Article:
Dr. Dugan explains how women should exercise.
I think that we have the most data on aerobic exercise or cardiovascular exercise so when you look at the government’s annual recommendations, their latest ones they talk about your baseline activity and then your health-enhancing activity.
So we’ve seen that cardiovascular exercise, which is when you get your heart rate up and you feel a little bit winded but you can still carry on a conversation. Cardiovascular exercise at that moderate rate for 30 minutes, most days of the week, has been shown in many studies to reduce your risk of heart disease, diabetes, stroke, cancer, etc. So we definitely say cardiovascular exercise must be on your weekly schedule.
Now you could go dancing and get your heart rate up, you know, and have fun rather than the drudgery of going to the gym, if that’s not your thing. Strength training is the second category, or resistance training. Again, if you look at the government recommendations or the American College of Sports Medicine, where I happen to be a member and part of the Women’s Health Committee, strength training also has its own benefits for your heart and for diabetes and other medical conditions, but probably we don’t have as many studies as we do for cardiovascular.
I also know that strength training is really important to be able to do things like empty the dishwasher, get out of bed. So strength training is an important part, as well. And then other alternatives like yoga, Pilates. Well, how do we decide which ones to do and how to do them? So again, they have all the benefits when it comes to flexibility, when it comes to relaxation, meditation.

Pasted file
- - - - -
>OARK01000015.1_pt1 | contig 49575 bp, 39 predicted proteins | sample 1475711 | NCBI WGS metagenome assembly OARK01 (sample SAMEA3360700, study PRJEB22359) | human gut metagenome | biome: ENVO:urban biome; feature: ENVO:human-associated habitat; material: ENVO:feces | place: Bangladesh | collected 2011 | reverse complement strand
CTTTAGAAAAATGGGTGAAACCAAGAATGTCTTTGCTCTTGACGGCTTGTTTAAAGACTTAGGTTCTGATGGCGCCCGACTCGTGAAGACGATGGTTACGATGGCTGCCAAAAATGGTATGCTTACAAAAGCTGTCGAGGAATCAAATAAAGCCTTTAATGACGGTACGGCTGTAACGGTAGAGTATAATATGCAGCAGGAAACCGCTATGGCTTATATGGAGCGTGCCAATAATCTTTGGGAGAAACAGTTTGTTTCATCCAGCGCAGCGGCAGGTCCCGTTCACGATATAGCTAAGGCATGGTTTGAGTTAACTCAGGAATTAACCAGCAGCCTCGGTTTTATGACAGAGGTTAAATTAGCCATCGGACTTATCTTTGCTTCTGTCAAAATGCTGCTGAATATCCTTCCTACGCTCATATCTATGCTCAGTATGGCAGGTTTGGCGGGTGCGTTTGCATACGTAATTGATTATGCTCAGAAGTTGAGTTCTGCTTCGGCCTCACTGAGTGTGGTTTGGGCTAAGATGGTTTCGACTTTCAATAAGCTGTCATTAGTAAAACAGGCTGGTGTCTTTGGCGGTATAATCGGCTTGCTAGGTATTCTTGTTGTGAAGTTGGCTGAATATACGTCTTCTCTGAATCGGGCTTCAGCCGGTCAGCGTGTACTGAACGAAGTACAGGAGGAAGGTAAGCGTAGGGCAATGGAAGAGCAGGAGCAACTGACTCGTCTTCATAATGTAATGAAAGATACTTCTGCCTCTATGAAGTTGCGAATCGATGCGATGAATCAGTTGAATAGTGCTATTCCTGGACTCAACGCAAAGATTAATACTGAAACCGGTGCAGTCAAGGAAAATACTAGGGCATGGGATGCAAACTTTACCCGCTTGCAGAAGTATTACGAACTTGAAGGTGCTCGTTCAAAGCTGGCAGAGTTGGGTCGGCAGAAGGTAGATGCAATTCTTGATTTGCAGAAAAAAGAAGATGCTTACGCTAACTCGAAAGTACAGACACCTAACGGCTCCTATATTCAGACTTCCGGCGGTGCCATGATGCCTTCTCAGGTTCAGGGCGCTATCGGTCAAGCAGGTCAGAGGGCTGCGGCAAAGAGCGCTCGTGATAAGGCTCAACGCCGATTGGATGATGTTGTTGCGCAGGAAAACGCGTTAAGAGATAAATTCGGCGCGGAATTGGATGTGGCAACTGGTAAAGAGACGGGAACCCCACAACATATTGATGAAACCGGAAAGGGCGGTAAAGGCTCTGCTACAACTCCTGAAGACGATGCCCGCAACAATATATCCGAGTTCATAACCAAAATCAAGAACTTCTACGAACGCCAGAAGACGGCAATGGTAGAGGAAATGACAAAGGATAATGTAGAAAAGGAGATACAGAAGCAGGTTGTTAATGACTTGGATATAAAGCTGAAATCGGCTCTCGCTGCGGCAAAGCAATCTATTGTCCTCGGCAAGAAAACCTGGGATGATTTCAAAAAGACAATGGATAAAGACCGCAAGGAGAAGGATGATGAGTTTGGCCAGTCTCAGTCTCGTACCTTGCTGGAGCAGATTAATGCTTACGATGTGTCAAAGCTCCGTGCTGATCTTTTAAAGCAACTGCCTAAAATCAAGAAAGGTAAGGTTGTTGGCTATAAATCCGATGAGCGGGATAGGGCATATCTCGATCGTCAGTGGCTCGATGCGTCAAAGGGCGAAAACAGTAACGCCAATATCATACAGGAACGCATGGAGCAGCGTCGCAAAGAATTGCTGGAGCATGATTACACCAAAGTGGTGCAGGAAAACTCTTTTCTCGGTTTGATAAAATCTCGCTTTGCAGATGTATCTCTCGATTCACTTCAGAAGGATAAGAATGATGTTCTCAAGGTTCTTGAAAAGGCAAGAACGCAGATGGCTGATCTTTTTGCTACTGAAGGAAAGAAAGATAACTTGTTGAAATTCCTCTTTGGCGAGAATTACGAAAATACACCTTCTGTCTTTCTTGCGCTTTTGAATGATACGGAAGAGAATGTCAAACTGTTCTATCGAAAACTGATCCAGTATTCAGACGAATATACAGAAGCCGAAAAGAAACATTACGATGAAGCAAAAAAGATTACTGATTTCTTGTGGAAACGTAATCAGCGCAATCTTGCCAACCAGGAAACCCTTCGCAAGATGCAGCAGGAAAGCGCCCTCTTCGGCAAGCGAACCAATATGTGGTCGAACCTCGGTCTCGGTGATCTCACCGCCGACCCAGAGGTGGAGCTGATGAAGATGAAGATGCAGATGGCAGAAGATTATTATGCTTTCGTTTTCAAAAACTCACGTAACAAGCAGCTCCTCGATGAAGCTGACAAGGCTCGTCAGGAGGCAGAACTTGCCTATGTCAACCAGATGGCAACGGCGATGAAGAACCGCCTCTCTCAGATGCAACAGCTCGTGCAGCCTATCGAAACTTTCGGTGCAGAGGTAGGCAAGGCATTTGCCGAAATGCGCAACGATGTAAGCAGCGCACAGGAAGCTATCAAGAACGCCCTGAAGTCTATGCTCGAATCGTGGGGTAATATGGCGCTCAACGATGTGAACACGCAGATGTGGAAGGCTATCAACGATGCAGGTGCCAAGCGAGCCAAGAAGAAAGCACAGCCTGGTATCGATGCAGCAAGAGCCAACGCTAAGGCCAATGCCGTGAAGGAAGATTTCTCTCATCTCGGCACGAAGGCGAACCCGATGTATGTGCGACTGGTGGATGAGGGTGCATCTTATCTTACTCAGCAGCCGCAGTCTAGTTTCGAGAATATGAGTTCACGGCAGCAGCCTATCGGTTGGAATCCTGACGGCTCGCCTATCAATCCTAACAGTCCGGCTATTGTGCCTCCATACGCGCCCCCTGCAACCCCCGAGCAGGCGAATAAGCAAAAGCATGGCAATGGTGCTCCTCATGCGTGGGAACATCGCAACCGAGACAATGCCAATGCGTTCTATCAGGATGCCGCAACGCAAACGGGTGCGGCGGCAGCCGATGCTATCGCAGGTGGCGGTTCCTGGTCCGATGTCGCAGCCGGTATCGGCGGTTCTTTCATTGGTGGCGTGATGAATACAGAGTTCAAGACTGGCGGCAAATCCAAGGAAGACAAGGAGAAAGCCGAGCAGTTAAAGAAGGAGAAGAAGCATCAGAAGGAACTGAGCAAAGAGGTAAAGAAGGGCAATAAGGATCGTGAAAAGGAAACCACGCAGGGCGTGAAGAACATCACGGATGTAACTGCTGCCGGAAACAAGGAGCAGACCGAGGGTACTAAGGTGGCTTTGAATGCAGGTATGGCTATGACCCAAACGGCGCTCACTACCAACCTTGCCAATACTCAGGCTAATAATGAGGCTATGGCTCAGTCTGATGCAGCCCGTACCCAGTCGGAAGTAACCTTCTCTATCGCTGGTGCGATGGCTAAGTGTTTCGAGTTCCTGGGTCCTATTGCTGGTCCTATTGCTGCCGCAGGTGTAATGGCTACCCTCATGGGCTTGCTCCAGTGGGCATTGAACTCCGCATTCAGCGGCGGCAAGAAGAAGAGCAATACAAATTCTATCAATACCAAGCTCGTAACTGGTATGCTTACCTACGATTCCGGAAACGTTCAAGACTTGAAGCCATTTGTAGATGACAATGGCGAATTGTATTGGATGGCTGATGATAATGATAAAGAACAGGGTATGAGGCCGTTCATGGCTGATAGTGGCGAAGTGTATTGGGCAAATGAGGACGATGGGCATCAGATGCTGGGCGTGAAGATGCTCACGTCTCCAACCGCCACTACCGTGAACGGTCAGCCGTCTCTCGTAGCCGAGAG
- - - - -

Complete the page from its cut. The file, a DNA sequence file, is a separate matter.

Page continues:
So my big joke with patients is if you did everything I tell you to do, you’d have to quit your job so you could exercise the right way all week, but I think you should pick things that you enjoy, maybe one from each category. So if you could get to your cardiovascular exercise four times a week, do your strength training maybe three times a week, and then on some days, do two different things. So maybe add a yoga class once a week or go to Pilates, and Pilates could count for your resistance training or strength training that week. So kind of mix it up; it also makes you stick with it longer, and you really get the benefits.
About Dr. Dugan, M.D.:
Dr. Sheila A. Dugan, M.D., is Assistant Professor of Physical Medicine and Rehabilitation at the Rush Medical College, Rush University Medical Center, Chicago, Illinois. She is a faculty member of the Department of Neurosurgery and the Department of Preventive Medicine. She is co-medical director of the Rush Program for Abdominal and Pelvic Health.
Dr. Dugan is multi board-certified in physical medicine and rehabilitation, electrodiagnostic medicine and pain medicine. She is highly skilled in neurological and sports-related rehabilitation. Prior to medical school, she received her physical therapy degree from Northwestern University in 1986. She's currently pursuing development of a program focused on women's musculoskeletal care, including both their medical and rehabilitation needs.